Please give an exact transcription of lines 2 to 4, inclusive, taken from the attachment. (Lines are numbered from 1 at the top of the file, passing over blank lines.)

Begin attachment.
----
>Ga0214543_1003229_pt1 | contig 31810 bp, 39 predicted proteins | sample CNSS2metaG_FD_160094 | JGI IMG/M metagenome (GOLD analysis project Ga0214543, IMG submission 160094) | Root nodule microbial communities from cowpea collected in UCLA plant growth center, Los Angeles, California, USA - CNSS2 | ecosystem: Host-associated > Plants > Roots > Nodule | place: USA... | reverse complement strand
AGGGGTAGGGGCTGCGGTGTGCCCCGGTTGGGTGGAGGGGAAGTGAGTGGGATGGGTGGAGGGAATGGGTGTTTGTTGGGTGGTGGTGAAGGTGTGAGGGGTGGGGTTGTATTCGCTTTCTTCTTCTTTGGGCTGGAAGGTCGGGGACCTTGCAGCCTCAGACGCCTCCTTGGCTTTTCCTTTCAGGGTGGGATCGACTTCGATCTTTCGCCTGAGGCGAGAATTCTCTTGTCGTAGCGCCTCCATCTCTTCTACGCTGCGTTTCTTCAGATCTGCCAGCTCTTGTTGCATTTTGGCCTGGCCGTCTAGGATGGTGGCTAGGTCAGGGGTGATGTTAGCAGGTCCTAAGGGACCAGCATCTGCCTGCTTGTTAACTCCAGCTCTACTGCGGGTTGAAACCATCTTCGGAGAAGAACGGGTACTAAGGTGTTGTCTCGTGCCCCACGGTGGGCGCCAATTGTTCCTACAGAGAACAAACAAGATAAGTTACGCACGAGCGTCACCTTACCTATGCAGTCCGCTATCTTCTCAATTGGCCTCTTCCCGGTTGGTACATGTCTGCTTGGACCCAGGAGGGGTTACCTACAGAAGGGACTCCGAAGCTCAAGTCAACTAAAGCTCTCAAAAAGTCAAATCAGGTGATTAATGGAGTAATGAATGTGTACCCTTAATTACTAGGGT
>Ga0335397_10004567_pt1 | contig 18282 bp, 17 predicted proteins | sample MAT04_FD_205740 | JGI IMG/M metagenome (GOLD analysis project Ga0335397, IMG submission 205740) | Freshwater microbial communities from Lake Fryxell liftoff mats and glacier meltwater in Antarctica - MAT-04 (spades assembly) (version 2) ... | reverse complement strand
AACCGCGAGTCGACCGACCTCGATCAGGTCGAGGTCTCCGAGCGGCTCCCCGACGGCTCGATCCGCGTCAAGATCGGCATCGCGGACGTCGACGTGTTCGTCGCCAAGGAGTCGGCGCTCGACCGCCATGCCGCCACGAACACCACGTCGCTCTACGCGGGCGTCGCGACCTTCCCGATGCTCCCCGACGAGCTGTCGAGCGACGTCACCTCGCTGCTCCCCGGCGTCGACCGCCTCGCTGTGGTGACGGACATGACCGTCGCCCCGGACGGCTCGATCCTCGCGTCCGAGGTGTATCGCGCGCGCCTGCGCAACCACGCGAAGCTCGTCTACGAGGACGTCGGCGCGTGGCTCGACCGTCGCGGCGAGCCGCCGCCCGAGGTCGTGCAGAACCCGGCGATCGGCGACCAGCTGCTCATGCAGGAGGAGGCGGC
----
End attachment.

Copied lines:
AGGGGTAGGGGCTGCGGTGTGCCCCGGTTGGGTGGAGGGGAAGTGAGTGGGATGGGTGGAGGGAATGGGTGTTTGTTGGGTGGTGGTGAAGGTGTGAGGGGTGGGGTTGTATTCGCTTTCTTCTTCTTTGGGCTGGAAGGTCGGGGACCTTGCAGCCTCAGACGCCTCCTTGGCTTTTCCTTTCAGGGTGGGATCGACTTCGATCTTTCGCCTGAGGCGAGAATTCTCTTGTCGTAGCGCCTCCATCTCTTCTACGCTGCGTTTCTTCAGATCTGCCAGCTCTTGTTGCATTTTGGCCTGGCCGTCTAGGATGGTGGCTAGGTCAGGGGTGATGTTAGCAGGTCCTAAGGGACCAGCATCTGCCTGCTTGTTAACTCCAGCTCTACTGCGGGTTGAAACCATCTTCGGAGAAGAACGGGTACTAAGGTGTTGTCTCGTGCCCCACGGTGGGCGCCAATTGTTCCTACAGAGAACAAACAAGATAAGTTACGCACGAGCGTCACCTTACCTATGCAGTCCGCTATCTTCTCAATTGGCCTCTTCCCGGTTGGTACATGTCTGCTTGGACCCAGGAGGGGTTACCTACAGAAGGGACTCCGAAGCTCAAGTCAACTAAAGCTCTCAAAAAGTCAAATCAGGTGATTAATGGAGTAATGAATGTGTACCCTTAATTACTAGGGT
>Ga0335397_10004567_pt1 | contig 18282 bp, 17 predicted proteins | sample MAT04_FD_205740 | JGI IMG/M metagenome (GOLD analysis project Ga0335397, IMG submission 205740) | Freshwater microbial communities from Lake Fryxell liftoff mats and glacier meltwater in Antarctica - MAT-04 (spades assembly) (version 2) ... | reverse complement strand
AACCGCGAGTCGACCGACCTCGATCAGGTCGAGGTCTCCGAGCGGCTCCCCGACGGCTCGATCCGCGTCAAGATCGGCATCGCGGACGTCGACGTGTTCGTCGCCAAGGAGTCGGCGCTCGACCGCCATGCCGCCACGAACACCACGTCGCTCTACGCGGGCGTCGCGACCTTCCCGATGCTCCCCGACGAGCTGTCGAGCGACGTCACCTCGCTGCTCCCCGGCGTCGACCGCCTCGCTGTGGTGACGGACATGACCGTCGCCCCGGACGGCTCGATCCTCGCGTCCGAGGTGTATCGCGCGCGCCTGCGCAACCACGCGAAGCTCGTCTACGAGGACGTCGGCGCGTGGCTCGACCGTCGCGGCGAGCCGCCGCCCGAGGTCGTGCAGAACCCGGCGATCGGCGACCAGCTGCTCATGCAGGAGGAGGCGGC